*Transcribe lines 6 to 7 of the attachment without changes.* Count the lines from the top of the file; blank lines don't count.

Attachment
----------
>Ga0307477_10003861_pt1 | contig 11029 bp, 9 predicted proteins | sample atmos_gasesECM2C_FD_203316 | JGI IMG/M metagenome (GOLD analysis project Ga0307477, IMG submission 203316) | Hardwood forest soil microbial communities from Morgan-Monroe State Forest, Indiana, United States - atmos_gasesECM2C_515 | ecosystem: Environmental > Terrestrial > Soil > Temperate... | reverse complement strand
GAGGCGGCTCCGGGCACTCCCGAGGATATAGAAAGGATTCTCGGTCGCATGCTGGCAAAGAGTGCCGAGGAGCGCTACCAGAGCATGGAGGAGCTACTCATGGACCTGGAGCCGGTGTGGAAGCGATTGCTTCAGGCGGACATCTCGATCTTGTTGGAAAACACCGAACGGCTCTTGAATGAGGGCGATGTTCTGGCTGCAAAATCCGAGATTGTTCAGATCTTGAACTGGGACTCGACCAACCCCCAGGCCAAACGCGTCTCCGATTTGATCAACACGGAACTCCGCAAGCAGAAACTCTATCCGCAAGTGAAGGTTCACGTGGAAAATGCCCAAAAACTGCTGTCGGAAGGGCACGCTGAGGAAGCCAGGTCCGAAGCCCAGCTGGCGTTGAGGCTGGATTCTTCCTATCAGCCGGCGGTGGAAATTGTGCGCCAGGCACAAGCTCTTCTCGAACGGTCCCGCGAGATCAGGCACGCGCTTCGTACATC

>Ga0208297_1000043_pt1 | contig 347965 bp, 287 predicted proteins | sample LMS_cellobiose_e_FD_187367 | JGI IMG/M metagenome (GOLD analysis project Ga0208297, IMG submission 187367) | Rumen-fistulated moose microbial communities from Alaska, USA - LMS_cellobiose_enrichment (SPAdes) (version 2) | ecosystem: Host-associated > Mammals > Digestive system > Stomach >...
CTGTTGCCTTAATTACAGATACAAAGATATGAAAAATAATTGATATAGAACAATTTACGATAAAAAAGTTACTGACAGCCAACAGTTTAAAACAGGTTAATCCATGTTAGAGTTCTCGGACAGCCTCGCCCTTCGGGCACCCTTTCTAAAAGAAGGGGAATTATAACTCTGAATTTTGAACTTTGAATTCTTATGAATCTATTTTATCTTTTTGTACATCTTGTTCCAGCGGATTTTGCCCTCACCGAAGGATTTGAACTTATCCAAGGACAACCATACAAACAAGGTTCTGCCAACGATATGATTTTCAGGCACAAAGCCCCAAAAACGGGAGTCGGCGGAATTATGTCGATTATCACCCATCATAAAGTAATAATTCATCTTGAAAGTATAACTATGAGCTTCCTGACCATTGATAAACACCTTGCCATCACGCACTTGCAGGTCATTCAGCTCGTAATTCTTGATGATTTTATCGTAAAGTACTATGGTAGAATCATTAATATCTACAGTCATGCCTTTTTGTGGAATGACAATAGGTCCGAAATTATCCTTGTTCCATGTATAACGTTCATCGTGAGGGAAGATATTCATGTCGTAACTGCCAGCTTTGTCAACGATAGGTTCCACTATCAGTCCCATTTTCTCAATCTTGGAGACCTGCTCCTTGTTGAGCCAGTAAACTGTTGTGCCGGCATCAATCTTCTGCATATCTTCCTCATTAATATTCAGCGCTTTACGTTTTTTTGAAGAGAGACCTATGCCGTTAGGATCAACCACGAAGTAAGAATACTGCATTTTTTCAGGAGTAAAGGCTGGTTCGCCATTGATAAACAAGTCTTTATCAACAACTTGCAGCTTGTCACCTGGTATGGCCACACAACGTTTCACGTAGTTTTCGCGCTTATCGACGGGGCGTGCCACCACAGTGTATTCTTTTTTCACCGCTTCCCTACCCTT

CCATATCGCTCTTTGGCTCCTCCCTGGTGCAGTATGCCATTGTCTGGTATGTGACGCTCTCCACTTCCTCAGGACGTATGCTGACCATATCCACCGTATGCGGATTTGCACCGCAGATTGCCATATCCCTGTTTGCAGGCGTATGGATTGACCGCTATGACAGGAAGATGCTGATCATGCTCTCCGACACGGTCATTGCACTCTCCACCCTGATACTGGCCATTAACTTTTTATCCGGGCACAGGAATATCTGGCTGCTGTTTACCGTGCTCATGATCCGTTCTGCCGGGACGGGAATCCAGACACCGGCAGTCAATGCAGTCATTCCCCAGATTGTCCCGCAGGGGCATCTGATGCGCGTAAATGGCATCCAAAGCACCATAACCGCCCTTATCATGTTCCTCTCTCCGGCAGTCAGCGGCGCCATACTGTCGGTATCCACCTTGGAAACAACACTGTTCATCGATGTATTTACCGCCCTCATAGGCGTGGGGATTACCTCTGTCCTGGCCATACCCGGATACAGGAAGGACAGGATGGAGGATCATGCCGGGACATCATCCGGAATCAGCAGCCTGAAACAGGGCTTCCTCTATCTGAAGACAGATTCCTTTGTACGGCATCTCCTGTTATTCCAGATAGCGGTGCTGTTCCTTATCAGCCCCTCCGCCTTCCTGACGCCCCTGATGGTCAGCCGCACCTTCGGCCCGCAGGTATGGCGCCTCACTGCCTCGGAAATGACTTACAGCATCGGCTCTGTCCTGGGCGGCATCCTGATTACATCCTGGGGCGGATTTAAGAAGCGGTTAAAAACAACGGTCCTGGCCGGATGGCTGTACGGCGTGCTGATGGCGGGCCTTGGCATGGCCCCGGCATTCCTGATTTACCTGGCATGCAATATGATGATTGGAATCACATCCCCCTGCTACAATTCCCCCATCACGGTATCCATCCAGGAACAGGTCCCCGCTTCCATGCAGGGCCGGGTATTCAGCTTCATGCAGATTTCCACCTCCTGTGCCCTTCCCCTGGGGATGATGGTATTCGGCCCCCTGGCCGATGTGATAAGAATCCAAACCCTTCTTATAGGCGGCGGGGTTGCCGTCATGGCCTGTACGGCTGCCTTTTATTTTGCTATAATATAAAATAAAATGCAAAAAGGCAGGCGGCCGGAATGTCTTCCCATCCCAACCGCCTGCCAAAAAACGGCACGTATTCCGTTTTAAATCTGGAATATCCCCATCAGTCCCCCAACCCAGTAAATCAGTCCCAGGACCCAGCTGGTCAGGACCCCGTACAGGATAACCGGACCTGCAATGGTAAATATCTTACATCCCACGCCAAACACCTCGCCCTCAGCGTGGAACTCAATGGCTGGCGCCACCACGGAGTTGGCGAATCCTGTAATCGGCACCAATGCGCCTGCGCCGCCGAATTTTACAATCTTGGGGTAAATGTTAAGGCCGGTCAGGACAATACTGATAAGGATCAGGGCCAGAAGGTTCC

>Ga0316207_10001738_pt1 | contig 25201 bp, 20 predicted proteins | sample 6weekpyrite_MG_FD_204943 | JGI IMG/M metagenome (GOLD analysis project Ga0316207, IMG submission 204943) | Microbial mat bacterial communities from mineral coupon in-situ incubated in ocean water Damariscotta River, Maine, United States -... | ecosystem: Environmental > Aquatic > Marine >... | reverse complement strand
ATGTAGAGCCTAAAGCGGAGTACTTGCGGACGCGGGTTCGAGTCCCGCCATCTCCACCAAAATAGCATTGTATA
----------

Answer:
>Ga0316207_10001738_pt1 | contig 25201 bp, 20 predicted proteins | sample 6weekpyrite_MG_FD_204943 | JGI IMG/M metagenome (GOLD analysis project Ga0316207, IMG submission 204943) | Microbial mat bacterial communities from mineral coupon in-situ incubated in ocean water Damariscotta River, Maine, United States -... | ecosystem: Environmental > Aquatic > Marine >... | reverse complement strand
ATGTAGAGCCTAAAGCGGAGTACTTGCGGACGCGGGTTCGAGTCCCGCCATCTCCACCAAAATAGCATTGTATA